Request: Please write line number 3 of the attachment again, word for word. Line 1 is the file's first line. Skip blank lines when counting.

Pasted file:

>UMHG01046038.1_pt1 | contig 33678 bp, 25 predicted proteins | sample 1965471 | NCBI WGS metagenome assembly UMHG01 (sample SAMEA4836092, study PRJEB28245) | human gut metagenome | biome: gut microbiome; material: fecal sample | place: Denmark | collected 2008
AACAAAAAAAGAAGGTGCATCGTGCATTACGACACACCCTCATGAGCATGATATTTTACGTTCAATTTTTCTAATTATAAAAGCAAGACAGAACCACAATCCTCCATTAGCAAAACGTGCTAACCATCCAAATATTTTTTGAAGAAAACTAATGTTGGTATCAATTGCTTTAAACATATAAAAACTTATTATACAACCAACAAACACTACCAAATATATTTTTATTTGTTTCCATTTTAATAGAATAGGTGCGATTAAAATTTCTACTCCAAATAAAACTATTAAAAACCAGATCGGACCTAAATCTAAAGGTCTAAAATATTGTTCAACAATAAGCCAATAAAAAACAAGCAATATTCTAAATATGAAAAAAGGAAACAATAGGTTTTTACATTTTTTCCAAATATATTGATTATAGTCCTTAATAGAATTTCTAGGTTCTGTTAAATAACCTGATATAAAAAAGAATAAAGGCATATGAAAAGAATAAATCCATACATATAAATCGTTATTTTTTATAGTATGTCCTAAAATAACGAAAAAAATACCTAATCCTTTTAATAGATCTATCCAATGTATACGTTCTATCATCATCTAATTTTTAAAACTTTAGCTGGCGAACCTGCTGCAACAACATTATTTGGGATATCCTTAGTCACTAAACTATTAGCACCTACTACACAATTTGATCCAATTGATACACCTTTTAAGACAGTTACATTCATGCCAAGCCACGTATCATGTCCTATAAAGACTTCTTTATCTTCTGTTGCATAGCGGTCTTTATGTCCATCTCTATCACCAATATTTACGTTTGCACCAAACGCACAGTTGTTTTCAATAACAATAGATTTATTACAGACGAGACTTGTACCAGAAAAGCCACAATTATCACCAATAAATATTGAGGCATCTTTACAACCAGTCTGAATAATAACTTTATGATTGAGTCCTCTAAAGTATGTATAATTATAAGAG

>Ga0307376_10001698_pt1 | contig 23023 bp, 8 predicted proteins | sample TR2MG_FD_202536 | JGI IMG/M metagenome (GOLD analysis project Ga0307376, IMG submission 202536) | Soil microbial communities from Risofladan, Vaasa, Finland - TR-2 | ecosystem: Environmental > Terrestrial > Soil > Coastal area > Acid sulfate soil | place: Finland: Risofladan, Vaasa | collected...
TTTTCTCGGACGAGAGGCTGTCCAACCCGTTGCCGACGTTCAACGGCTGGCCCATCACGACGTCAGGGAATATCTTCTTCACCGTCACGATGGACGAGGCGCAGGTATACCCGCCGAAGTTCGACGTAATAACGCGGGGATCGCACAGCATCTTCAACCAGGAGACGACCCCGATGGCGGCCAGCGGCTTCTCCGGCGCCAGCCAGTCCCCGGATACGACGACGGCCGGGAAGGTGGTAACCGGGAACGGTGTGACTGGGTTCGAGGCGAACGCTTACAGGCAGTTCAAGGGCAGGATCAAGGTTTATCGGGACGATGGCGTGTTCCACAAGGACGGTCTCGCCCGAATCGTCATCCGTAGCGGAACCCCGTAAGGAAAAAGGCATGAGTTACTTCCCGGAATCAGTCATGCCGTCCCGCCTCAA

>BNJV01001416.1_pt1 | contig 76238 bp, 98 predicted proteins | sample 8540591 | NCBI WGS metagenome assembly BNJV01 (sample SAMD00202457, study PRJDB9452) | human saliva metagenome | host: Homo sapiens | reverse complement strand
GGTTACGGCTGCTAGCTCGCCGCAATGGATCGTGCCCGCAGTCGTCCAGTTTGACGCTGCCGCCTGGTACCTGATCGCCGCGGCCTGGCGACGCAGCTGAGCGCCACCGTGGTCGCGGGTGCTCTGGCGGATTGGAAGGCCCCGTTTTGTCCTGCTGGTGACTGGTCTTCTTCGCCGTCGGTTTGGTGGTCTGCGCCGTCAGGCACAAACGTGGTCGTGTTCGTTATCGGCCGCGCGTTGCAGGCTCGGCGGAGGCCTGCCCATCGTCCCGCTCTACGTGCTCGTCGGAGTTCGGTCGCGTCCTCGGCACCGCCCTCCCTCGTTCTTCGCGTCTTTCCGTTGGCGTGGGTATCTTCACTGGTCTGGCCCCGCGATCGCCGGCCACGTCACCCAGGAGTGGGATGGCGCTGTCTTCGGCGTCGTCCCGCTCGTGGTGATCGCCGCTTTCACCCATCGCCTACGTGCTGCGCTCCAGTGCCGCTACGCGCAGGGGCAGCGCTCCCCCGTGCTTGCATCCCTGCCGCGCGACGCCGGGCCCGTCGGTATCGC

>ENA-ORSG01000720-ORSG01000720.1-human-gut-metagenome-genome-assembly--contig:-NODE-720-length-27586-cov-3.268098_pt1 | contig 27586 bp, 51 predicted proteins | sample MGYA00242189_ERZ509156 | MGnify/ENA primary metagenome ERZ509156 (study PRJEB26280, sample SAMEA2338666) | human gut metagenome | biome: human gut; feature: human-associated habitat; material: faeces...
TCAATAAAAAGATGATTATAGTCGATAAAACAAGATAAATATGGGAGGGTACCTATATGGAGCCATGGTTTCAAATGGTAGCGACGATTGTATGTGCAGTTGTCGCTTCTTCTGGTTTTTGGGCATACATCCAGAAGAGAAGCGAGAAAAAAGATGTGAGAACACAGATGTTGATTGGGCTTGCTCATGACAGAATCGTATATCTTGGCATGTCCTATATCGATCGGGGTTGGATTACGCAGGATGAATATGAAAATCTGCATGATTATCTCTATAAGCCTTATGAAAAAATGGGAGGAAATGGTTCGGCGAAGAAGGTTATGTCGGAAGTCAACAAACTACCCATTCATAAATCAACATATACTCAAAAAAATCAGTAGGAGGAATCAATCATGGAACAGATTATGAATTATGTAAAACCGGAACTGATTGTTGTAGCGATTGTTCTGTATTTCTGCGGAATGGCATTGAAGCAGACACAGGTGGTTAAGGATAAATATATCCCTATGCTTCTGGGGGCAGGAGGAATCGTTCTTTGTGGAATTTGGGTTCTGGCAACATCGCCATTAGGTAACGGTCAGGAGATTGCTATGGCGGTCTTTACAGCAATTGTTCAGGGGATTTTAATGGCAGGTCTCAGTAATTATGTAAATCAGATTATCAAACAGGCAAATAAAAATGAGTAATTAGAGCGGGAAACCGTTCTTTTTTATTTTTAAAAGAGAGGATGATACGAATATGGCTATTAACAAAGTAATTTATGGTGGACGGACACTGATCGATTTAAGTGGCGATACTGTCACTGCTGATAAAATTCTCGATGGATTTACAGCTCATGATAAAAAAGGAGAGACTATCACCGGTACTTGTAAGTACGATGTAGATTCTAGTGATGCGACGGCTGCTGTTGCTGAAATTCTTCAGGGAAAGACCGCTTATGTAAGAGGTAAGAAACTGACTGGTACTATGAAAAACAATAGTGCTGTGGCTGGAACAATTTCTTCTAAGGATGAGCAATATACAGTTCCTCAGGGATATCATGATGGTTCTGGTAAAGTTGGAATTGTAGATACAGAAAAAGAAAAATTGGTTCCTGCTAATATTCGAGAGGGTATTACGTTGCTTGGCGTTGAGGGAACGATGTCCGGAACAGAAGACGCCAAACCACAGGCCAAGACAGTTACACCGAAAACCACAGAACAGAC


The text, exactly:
>Ga0307376_10001698_pt1 | contig 23023 bp, 8 predicted proteins | sample TR2MG_FD_202536 | JGI IMG/M metagenome (GOLD analysis project Ga0307376, IMG submission 202536) | Soil microbial communities from Risofladan, Vaasa, Finland - TR-2 | ecosystem: Environmental > Terrestrial > Soil > Coastal area > Acid sulfate soil | place: Finland: Risofladan, Vaasa | collected...